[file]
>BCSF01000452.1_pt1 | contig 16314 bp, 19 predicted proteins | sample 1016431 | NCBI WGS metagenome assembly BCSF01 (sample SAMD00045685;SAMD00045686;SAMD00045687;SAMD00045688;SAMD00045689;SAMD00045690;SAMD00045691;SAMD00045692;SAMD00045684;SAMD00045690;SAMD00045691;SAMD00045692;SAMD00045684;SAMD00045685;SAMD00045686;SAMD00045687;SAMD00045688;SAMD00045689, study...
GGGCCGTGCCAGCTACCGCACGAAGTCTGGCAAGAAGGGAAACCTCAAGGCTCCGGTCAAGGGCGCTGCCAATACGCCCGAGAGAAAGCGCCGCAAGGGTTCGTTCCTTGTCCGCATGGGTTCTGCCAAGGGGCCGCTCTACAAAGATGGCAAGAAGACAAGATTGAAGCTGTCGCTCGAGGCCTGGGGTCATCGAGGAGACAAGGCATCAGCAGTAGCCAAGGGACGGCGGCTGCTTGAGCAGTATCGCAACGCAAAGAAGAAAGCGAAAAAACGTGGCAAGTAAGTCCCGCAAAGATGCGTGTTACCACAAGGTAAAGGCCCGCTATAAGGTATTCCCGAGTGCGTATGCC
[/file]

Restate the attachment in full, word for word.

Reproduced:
>BCSF01000452.1_pt1 | contig 16314 bp, 19 predicted proteins | sample 1016431 | NCBI WGS metagenome assembly BCSF01 (sample SAMD00045685;SAMD00045686;SAMD00045687;SAMD00045688;SAMD00045689;SAMD00045690;SAMD00045691;SAMD00045692;SAMD00045684;SAMD00045690;SAMD00045691;SAMD00045692;SAMD00045684;SAMD00045685;SAMD00045686;SAMD00045687;SAMD00045688;SAMD00045689, study...
GGGCCGTGCCAGCTACCGCACGAAGTCTGGCAAGAAGGGAAACCTCAAGGCTCCGGTCAAGGGCGCTGCCAATACGCCCGAGAGAAAGCGCCGCAAGGGTTCGTTCCTTGTCCGCATGGGTTCTGCCAAGGGGCCGCTCTACAAAGATGGCAAGAAGACAAGATTGAAGCTGTCGCTCGAGGCCTGGGGTCATCGAGGAGACAAGGCATCAGCAGTAGCCAAGGGACGGCGGCTGCTTGAGCAGTATCGCAACGCAAAGAAGAAAGCGAAAAAACGTGGCAAGTAAGTCCCGCAAAGATGCGTGTTACCACAAGGTAAAGGCCCGCTATAAGGTATTCCCGAGTGCGTATGCC